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(Bloomberg) -- Porsche just slammed Lamborghini’s record at the Nürburgring by five seconds.

The 2018 Porsche 911 GT2 RS posted a time of 6:47.3, which eviscerated the Lamborghini Huracán Performante’s 6.52.01 record around the 12.8-mile Nürburgring’s Nordschleife course.

It was an accomplishment for the $293,200, 911 GT2 RS to beat the V10-engine, $274,000, Huracán Performante—the Porsche uses a 3.8-liter, twin-turbocharged, flat-6 engine. But what was really impressive is that the 911 GT RS, a street-legal car designed for consumers, also beat the Porsche 918 Hybrid supercar’s track time by nine seconds—that car cost $845,000 when it was introduced in 2013, and current examples are going for more than $1 million in after-market sales. (Production ended in 2015.)

With 700 horsepower and 553 pound-feet of torque, the 911 GT2 RS is the fastest and most powerful 911 ever. It does zero to 60 mph in 2.7 seconds (as fast as the Tesla Model S P90D with “ludicrous speed”), with a top speed of 211 mph.

So how does a person buy one of these beasts? After all, this was a road-going vehicle made from stock parts. It’s a car you could conceivably buy straight off a Porsche dealership floor. That’s the best part of the new benchmark.

But it’s also the worst, because if you wanted a GT2 RS before, you’re going to want it more than ever now. Officially, this is not a limited production car set to a certain number of units. But even before the GT2 RS set this record, it was in high demand; some buyers who put money down the day it made its debut at the Goodwood Festival of Speed in July expected to wait nearly a year before they receive theirs. After this feat, it’s going to be nearly impossible to get. Porsche just won’t say how impossible.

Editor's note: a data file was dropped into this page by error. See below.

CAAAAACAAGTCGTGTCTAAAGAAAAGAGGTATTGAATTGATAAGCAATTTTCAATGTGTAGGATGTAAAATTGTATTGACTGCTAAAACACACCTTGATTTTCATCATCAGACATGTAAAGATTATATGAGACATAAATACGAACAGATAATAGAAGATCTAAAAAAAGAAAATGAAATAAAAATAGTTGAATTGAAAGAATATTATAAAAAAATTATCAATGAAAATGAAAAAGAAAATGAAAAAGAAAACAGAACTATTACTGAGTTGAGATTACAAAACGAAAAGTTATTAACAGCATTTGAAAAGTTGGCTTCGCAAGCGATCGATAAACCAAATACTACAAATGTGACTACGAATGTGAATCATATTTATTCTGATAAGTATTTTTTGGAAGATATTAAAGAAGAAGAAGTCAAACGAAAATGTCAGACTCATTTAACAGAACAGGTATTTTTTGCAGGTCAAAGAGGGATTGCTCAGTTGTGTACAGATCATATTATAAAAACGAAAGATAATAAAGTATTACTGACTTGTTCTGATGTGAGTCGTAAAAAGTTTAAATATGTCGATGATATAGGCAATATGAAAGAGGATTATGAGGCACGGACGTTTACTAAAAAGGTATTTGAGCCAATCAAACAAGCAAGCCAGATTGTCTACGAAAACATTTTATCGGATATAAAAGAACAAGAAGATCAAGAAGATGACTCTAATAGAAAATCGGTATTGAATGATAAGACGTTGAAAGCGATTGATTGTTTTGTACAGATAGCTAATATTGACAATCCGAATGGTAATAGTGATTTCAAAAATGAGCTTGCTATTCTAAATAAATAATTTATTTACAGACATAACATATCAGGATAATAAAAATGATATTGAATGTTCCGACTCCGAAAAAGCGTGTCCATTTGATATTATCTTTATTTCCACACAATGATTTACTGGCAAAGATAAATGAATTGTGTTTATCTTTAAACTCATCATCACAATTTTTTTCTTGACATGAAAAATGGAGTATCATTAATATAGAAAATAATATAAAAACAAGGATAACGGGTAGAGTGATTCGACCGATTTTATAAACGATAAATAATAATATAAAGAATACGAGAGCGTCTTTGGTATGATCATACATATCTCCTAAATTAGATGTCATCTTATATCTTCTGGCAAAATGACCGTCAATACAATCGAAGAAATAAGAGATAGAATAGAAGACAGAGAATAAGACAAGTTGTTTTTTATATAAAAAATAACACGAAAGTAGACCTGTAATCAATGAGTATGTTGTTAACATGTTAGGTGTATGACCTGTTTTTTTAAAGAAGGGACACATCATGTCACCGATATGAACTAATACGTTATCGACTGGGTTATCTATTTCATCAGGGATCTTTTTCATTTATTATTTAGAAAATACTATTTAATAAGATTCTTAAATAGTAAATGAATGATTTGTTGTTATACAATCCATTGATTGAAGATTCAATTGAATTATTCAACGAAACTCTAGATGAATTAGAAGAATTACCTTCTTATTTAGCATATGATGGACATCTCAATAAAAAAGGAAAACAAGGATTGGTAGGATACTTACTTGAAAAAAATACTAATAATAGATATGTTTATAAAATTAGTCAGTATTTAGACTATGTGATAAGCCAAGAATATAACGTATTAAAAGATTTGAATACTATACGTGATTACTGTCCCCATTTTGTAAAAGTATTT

“The 2018 911 GT2 RS will certainly be a low volume production car based on factory capacity,” said Frank Wiesmann, a spokesman for Porsche.

Officially, the GT2 RS is still available to order now. It will arrive at U.S. dealers in “early 2018,” he said.

Rumors have swirled that production will hover around 1,000 units and that the car is already sold out. But Wiesmann declined to get into specifics. (Usually the lucky few who do get access to a car like this already own multiple significant Porsches and have deep inroads with company brass; they’ve earned the right to spend six figures on the latest.)

It’s not surprising. Porsche typically doesn’t disclose production numbers of individual models unless they are limited to a certain number from the outset, such as the 918 Spyder or the 911 GT3 RS 4.0 of the 997 generation.

Still, there is one way to get into a GT2 RS before the masses. On Oct. 23 at Cipriani in New York, art auctioneer Simon de Pury will lead a charity-ball live auction of a 2018 Porsche 911 GT2 RS. Proceeds will benefit Gabrielle’s Angel Foundation for Cancer Research. Kareem Abdul-Jabbar, Gloria Gaynor, and Kevin Hart are expected to attend, among other dignitaries. So if you spend $100,000 for the best tickets (entry level tickets cost $1,000), be ready to go big.

Bidding starts at $293,200.

To contact the author of this story: Hannah Elliott in New York at helliott8@bloomberg.net.

To contact the editor responsible for this story: Chris Rovzar at crovzar@bloomberg.net.

©2017 Bloomberg L.P.

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